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Nvidia Founders Edition GPUs run at stock frequencies

by on10 May 2016

Founders Edition means "reference clockspeeds with an upgraded heatsink"

With the launch of Nvidia’s Geforce Pascal lineup this week beginning with Geforce GTX 1080 and GTX 1070, some members of the press and enthusiast PC community have been silently unsure about the actual differences between Nvidia’s reference card designs and the alternative Founders Edition models that will cost an extra $70 and $100, respectively.

Sold directly by Nvidia as an alternative to custom AIB designs

geforce gtx 1080 unboxing tweaktown

Nvidia Geforce GTX 1080 Founders Edition unboxing by TweakTown (via YouTube)

Thanks to two posts by Steve Burke at GamersNexus and Jarred Walton at PCGamer, we now have a much clearer understanding of the distinctions between these higher-priced cards and their lower-priced counterparts. According to journalists briefed on the matter, the basic idea here is that Nvidia is replacing the word “reference card” with the term “Founders Edition” going forward, and as of this Geforce product launch it will now directly sell its own GPUs with this labeling.

geforce gtx 1070 specs

geforce gtx 1080 specs

The difference this time, however, is that its new “Founders Edition” units will feature some upgraded heatsink and cooling technology that takes a “middle of the road approach” – better than previous “reference” OEM heatsink designs and cooling shrouds – but still not as high priced and efficient as some enthusiast-grade designs and custom hybrid water cooling models that will be sold by its Add-in Board (AIB) partners at launch.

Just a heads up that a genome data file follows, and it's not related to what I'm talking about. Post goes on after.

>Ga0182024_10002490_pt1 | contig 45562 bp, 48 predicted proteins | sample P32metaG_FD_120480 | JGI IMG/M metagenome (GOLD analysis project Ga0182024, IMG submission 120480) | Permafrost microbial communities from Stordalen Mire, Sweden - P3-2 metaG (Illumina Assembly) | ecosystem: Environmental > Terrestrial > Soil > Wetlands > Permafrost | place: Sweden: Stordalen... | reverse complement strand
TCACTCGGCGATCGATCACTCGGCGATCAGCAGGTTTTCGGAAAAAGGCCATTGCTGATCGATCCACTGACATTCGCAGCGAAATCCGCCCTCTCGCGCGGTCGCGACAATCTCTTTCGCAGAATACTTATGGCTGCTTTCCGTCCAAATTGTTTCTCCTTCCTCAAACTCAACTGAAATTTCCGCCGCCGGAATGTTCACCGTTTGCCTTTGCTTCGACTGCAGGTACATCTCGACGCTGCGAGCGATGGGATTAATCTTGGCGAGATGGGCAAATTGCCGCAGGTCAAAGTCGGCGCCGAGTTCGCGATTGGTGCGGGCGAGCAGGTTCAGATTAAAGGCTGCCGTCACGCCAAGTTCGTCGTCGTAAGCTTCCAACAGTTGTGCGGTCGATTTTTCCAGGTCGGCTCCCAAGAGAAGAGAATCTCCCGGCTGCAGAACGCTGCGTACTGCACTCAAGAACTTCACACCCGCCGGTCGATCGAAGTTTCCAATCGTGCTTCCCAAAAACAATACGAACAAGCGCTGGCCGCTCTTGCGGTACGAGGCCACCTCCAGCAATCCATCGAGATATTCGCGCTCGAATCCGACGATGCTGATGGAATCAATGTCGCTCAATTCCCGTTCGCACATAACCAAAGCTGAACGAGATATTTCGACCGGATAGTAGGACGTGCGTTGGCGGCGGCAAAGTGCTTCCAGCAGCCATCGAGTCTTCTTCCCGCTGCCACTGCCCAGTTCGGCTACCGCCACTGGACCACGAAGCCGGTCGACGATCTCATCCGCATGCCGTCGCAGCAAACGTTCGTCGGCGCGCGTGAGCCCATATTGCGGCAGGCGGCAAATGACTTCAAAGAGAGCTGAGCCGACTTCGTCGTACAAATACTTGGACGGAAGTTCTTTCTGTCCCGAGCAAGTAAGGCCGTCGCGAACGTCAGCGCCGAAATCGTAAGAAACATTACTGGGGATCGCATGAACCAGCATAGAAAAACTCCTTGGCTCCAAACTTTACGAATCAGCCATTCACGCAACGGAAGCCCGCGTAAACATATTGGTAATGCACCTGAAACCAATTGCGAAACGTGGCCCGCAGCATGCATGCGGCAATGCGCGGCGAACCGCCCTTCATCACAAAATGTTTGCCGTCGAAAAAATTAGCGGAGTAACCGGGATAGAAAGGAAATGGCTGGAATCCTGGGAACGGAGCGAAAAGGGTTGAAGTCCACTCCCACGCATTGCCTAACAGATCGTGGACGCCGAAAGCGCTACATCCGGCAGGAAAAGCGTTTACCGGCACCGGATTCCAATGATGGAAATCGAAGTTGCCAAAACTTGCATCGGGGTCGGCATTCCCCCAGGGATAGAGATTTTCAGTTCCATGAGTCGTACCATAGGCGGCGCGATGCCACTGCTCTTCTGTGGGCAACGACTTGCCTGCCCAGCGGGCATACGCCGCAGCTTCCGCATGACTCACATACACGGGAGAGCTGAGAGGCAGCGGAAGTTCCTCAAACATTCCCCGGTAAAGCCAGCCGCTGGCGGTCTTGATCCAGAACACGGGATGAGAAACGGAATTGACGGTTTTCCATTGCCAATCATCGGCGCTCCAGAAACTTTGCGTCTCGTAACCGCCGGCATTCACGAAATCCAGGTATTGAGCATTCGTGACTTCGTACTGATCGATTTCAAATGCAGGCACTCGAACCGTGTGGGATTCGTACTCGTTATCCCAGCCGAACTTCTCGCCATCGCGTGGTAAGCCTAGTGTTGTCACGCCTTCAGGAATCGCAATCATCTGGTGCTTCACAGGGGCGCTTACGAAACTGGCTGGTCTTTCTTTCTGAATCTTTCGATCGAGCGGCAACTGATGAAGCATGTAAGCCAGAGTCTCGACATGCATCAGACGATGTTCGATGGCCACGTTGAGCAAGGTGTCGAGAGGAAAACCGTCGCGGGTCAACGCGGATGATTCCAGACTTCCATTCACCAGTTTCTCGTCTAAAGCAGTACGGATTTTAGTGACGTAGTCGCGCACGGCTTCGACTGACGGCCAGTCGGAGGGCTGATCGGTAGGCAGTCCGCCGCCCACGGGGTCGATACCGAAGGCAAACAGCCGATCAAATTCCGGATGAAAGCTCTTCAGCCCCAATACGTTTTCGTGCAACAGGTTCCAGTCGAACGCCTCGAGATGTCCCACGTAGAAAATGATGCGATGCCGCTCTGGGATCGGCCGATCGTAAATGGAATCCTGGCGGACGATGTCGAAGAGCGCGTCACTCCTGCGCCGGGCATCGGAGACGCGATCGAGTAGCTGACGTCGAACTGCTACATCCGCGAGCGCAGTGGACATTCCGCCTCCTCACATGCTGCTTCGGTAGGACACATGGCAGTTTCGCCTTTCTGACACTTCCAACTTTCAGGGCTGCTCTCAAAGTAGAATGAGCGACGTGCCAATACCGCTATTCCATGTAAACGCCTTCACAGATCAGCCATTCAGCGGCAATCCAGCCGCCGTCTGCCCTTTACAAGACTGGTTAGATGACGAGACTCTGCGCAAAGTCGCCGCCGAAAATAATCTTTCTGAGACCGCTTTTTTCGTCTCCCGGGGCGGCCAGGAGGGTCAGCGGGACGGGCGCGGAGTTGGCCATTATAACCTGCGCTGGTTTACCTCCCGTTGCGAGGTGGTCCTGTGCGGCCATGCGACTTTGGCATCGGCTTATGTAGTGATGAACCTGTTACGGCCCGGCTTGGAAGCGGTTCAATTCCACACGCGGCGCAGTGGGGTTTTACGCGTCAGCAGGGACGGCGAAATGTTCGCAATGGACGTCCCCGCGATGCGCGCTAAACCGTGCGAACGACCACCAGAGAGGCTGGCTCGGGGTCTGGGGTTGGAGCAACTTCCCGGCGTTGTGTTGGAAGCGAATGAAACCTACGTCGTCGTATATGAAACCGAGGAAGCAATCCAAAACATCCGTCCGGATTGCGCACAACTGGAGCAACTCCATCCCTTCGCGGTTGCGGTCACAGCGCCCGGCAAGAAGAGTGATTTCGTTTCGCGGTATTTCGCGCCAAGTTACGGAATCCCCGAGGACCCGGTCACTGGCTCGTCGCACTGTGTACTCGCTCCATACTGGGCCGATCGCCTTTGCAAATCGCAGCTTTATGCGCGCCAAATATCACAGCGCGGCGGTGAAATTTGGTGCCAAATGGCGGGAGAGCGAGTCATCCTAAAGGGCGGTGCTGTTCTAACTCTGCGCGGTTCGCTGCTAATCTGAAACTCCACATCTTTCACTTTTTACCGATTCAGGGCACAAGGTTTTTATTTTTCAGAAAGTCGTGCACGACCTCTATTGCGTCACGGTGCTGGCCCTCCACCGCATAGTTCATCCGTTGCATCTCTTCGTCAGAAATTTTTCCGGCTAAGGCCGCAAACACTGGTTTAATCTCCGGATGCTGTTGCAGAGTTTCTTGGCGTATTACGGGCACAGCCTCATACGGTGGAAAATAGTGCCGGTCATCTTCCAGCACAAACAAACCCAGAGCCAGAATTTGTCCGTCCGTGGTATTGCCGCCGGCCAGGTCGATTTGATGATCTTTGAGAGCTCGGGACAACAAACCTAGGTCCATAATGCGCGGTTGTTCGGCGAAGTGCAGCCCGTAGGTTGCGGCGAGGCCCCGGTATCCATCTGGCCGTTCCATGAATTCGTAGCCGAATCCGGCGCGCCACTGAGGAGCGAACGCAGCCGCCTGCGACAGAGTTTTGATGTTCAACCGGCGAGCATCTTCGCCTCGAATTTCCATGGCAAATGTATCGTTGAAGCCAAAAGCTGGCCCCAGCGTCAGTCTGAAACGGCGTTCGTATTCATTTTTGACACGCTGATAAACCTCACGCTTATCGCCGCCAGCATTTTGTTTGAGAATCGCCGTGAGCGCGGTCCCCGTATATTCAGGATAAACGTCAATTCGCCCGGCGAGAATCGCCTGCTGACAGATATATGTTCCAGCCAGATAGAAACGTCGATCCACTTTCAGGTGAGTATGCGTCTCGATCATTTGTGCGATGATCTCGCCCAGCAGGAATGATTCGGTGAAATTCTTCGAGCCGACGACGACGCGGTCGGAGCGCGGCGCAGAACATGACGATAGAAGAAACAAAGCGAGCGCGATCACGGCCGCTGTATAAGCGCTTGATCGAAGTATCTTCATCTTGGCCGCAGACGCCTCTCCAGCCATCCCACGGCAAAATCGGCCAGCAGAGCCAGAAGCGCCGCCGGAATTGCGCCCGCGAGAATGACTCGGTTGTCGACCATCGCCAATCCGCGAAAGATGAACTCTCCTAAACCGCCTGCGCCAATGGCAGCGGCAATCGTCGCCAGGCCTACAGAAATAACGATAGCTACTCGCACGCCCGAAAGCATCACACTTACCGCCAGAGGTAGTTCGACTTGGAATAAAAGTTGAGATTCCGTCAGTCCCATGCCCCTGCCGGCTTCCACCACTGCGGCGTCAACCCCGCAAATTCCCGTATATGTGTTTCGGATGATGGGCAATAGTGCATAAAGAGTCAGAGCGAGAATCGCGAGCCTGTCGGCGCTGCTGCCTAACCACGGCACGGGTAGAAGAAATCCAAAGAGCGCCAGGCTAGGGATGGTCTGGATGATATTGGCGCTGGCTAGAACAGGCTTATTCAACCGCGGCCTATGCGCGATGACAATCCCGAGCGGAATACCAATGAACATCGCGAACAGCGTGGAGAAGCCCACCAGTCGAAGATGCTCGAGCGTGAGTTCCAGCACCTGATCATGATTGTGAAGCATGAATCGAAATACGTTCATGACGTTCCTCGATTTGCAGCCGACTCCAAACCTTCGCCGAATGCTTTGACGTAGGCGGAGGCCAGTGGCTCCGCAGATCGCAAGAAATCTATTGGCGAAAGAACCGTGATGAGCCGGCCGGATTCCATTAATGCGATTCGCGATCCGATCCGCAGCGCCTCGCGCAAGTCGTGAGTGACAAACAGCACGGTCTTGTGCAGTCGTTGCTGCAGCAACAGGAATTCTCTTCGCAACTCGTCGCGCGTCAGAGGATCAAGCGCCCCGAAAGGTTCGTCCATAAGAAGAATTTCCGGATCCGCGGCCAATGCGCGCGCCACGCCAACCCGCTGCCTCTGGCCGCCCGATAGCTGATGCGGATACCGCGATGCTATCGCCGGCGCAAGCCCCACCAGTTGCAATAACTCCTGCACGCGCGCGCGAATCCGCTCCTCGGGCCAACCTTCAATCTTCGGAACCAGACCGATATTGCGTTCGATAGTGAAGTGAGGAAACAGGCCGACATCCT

Nvidia’s “reference cooler” gets a permanent vapor chamber upgrade, now ships with backplate

geforce gtx 1080 side profile tweaktown

Image credit: TweakTown

geforce gtx 1080 backplate tweaktown

Image credit: TweakTown

This middle-ground heatsink / cooling shroud design allows Nvidia to provide its channel partners some flexibility with validating their custom PC boxes to be fully compatible with lower-end, OEM-grade Geforce GTX 1080 / GTX 1070 cooling designs that don’t necessarily need vapor chamber efficiency to run the cards at stock frequencies for their customers. At the same time, what was previously known as a “reference cooler” is now getting an industrial upgrade with Nvidia’s Founders Edition design. The new cooling design is very similar to previous reference models, but now it features vapor chamber cooling, a VRM blower fan, and a large alloy heatsink underneath the shroud. The “Founders Edition” design also now ships with a backplate for additional cooling by default.

Again, Nvidia’s new nomenclature for “reference” – a.k.a. “metal-shrouded vapor chamber edition” – will have identical clock frequencies as the plastic-shrouded OEM units it will be shipping to add-in board partners. They will also remain available to purchase directly from Nvidia for the entire lifetime of the product cycle – from launch day until Nvidia’s next GPU refreshes are announced, whenever that may be. In fact, they will probably become the opposite of limited edition parts – it may be easier to purchase a Founders Edition GPU directly from Nvidia if the company’s partners have limited supplies of their custom designs on hand.

Again, vendors like MSI, EVGA, ASUS, Gigabyte and others will continue to have complete control over pricing on their designs, and they will probably offer some “entry level” designs featuring plastic shrouds instead of Nvidia’s new metal design. This should explain the price difference between a plastic Geforce GTX 1080 offered by an add-in board partner for $599, and Nvidia’s Founders Edition of the same card for $699, even though they both feature identical clockspeeds.

Last modified on 10 May 2016
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